Former prosecutor shares warning, lessons learned from Nassar investigation

Larry Nassar appears for his sentencing at Eaton County Circuit Court in Charlotte on Wednesday, Jan. 31, 2018. (Cory Morse /The Grand Rapids Press via AP)
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INDIANAPOLIS (WTHR) - The former federal prosecutor who reviewed USA Gymnastics has a warning for parents about the risk of youth sports after the conviction of Dr. Larry Nassar.

Deborah Daniels spoke exclusively to 13 Investigates about what she learned from her review of USA Gymnastics and what we can learn from it.

The stories of abuse from the women in Nassar's case are horrific and parents' outrage is understandable. And Daniels warns we need to keep looking.

"I think everybody's focus right now is on Nassar, but there is a big world out there of danger," she said.

The former U.S. attorney is a career advocate for children In Indiana.

"Compared to the usual offender, there are a lot of predators out there who will be serial abusers of young children and young adults. Larry Nassar eclipses them all," Daniels said.

But in reviewing USA Gymnastics, Daniels oversaw 160 interviews with staff, athletes and coaches and also gained insight about the world of elite sports.

"One of the books that I read had to do with the similarities between gymnastics and figure skating, that these are young girls, they go through a very similar experience and they are similarly at risk," Daniels said.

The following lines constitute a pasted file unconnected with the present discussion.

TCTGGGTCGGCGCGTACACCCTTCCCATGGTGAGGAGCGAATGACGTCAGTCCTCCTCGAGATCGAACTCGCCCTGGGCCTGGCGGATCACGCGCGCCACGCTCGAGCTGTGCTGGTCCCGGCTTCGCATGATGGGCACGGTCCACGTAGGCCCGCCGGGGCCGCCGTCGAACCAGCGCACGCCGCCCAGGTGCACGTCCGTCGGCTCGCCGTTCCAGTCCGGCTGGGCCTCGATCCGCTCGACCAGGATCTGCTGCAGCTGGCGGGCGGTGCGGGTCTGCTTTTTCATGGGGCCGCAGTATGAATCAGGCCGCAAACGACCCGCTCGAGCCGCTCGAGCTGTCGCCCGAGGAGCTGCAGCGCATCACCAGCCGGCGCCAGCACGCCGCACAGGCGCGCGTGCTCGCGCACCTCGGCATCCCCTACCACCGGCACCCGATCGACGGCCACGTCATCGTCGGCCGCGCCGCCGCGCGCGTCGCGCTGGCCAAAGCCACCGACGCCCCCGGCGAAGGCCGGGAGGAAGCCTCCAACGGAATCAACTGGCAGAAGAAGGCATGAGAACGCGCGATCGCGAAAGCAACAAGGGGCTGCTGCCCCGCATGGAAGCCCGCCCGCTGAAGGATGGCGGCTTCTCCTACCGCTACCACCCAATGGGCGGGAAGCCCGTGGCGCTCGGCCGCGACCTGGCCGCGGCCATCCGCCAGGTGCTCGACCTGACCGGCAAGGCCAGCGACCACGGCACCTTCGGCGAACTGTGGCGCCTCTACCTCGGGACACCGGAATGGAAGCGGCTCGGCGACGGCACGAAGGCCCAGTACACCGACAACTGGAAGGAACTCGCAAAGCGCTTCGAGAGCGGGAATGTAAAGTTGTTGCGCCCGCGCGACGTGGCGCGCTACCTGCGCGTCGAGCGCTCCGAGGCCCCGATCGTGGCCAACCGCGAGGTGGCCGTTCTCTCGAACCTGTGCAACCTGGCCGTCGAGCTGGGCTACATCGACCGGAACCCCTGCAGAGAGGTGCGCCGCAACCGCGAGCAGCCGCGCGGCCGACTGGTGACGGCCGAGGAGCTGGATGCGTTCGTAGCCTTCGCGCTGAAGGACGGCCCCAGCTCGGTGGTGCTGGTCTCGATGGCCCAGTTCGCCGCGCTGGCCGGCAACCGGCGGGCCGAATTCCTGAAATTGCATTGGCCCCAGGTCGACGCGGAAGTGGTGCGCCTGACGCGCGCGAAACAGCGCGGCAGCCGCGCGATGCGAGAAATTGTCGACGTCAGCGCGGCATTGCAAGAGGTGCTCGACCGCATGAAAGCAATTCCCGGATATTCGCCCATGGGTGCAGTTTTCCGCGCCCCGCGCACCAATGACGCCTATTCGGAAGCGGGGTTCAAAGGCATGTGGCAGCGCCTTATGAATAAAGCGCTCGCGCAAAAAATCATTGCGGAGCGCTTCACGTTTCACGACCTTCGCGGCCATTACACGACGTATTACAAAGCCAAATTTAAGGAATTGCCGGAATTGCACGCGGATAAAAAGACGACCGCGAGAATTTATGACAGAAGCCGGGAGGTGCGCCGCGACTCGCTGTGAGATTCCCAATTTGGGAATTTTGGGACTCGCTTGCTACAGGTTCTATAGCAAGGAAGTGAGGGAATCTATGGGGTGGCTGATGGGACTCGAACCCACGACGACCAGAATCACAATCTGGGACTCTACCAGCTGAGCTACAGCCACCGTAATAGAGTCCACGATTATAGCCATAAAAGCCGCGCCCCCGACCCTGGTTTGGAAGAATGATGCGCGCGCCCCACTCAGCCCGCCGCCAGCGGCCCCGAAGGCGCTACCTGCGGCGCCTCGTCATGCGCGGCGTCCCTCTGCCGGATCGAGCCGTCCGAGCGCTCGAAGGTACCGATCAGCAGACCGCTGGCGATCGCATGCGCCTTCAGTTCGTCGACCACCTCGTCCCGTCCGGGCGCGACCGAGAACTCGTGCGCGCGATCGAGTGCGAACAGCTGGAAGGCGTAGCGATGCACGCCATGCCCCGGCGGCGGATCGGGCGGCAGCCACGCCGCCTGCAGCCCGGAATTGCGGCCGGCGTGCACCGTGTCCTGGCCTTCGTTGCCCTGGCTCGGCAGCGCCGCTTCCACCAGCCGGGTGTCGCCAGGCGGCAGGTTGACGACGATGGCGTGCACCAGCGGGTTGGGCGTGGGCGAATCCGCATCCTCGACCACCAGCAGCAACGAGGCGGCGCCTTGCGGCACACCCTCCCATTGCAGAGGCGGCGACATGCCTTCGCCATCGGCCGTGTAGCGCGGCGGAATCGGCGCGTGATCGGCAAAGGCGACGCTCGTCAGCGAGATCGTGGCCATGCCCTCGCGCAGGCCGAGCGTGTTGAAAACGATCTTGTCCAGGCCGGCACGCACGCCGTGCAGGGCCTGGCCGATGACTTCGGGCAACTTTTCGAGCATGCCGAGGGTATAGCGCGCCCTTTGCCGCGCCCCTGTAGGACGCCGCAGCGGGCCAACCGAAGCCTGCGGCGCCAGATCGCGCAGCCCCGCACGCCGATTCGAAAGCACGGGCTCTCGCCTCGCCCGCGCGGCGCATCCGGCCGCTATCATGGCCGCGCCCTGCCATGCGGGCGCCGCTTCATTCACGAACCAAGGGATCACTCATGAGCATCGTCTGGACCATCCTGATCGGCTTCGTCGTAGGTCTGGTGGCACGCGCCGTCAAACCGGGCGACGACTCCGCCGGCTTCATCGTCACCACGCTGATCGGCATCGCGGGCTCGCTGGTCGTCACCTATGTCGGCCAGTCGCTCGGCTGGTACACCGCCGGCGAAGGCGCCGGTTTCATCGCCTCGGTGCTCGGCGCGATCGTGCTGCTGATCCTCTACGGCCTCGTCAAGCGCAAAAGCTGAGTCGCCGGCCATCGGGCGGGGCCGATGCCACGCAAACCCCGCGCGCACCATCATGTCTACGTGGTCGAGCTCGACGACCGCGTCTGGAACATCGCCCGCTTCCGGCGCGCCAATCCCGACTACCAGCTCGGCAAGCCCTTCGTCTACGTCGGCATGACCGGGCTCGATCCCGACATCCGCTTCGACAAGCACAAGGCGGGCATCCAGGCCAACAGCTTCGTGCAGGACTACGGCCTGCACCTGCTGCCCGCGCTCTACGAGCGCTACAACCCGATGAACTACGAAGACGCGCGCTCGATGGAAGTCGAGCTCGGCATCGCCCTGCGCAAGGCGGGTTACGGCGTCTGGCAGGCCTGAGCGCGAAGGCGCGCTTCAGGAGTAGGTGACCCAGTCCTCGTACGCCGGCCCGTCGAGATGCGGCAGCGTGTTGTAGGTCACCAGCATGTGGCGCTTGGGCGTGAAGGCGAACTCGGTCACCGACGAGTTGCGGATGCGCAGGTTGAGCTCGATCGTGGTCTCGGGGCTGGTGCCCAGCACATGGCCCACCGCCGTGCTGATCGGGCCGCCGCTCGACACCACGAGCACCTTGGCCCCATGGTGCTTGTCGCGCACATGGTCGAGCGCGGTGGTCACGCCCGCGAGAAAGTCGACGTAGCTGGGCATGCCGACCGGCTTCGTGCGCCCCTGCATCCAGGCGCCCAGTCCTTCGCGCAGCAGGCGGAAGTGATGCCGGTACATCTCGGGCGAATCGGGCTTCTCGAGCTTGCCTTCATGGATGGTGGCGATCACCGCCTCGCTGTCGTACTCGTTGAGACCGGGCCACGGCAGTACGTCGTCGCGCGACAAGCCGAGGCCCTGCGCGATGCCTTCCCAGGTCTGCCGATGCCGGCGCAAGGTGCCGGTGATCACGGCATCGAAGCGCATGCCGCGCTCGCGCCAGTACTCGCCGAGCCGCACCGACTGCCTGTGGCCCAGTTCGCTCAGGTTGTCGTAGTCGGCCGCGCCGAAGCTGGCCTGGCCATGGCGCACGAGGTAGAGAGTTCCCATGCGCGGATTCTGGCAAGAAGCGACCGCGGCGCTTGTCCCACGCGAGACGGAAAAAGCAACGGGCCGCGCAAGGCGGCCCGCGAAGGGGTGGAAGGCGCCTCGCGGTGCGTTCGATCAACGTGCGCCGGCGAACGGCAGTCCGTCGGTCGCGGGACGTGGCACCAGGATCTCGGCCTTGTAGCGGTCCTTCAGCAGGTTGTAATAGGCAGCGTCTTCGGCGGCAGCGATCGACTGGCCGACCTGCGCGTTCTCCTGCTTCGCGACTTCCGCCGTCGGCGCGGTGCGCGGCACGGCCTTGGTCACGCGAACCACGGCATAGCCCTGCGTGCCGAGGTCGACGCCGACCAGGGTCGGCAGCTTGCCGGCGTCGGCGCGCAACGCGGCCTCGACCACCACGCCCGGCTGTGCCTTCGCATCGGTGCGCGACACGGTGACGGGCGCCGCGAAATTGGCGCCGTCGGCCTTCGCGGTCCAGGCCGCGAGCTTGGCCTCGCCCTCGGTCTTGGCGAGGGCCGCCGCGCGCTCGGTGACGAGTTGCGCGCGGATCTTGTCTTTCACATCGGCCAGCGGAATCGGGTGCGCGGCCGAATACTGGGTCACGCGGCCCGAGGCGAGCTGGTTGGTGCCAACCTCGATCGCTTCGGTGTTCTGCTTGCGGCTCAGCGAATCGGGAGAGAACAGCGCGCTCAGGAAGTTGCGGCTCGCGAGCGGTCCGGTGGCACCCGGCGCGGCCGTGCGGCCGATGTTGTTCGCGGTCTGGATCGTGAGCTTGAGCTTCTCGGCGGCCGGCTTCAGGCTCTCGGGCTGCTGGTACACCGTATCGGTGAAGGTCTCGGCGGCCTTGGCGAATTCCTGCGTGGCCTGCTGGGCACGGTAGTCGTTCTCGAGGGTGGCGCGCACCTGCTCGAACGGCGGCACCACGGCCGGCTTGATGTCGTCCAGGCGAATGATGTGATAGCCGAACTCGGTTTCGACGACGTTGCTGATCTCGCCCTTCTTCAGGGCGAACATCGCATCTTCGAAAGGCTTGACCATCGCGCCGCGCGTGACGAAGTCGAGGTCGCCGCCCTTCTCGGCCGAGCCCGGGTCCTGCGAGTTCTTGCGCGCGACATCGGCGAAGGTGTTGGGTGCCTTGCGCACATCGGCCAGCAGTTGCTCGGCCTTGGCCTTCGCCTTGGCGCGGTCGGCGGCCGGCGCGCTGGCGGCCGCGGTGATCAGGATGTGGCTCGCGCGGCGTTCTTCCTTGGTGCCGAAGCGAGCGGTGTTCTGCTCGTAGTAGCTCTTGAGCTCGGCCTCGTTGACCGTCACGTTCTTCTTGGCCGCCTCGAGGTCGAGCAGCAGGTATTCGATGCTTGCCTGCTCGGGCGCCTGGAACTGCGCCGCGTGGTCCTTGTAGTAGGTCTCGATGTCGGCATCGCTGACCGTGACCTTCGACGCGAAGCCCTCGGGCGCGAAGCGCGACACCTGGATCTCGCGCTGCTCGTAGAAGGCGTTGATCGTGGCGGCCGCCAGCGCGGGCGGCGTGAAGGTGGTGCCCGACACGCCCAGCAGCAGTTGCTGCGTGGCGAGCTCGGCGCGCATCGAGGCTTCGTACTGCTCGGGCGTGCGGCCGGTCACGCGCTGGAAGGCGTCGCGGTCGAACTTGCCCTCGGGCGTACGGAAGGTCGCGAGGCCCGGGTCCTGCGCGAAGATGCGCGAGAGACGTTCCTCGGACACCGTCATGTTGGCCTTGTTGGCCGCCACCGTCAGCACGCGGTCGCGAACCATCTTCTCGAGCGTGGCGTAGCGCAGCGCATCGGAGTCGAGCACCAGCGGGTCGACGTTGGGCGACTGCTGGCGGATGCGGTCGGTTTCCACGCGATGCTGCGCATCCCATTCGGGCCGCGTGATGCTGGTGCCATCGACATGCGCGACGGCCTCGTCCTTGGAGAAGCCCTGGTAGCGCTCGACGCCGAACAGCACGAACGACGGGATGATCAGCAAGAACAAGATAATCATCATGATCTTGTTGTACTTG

The young women are required to train for hours and, ultimately, their success is determined by a panel of judges. When the scores don't meet the mark, the coaches feel failure, too.

"A lot of coaches are very caring and very supportive. Others are not," Daniels said. "They need to make sure they are not emotionally abusing these young girls, because sometimes coaches who currently aren't required to undergo any particular training to be gymnastics coaches can be pretty fierce in terms of the way that they are dealing with eight-, ten-, 12-year-old girls."

It's a point Olympian Dominique Moceanu made in a tweet, saying it takes 200 hours to become a yoga instructor, but only four hours to be a gymnastics coach.

USA Gymnastics is making changes, opting not to compete in two international events this season and requiring all athletes to travel with a chaperone.

Daniels hopes the Nassar case clears up confusion about what to do if there is a claim of abuse.

"It's clear now they went out and did their own investigation. I can't tell you how often schools and others think they have got to do their own investigation before they report. No! The answer is report," Daniels said. "If you have an allegation of abuse, that means there is suspicion of abuse, even if it turns out not to be true, it's not your job to find that out. You need to report it."

USA Gymnastics President Steve Penny reported to the FBI in 2015.

"And they apparently said to USA Gymnastics, which is common, 'Don't tell anybody about this'," Daniels said. "That is highly unfortunate."

Right now, Penny and the entire staff of USA Gymnastics, the USOC and Michigan State University are under intense scrutiny by investigators from a New York law firm.

Also, U.S. senators have called for a probe of the Olympic committee.

That may not be all.

"I think there is likely to be more," Daniels said when asked if more heads will roll.

In the meantime, USA Gymnastics is rebuilding and recruiting for its vacant board.

"They are going to make it clear that they are holding these clubs around the country, as well as their own staff fully accountable," Daniels said.

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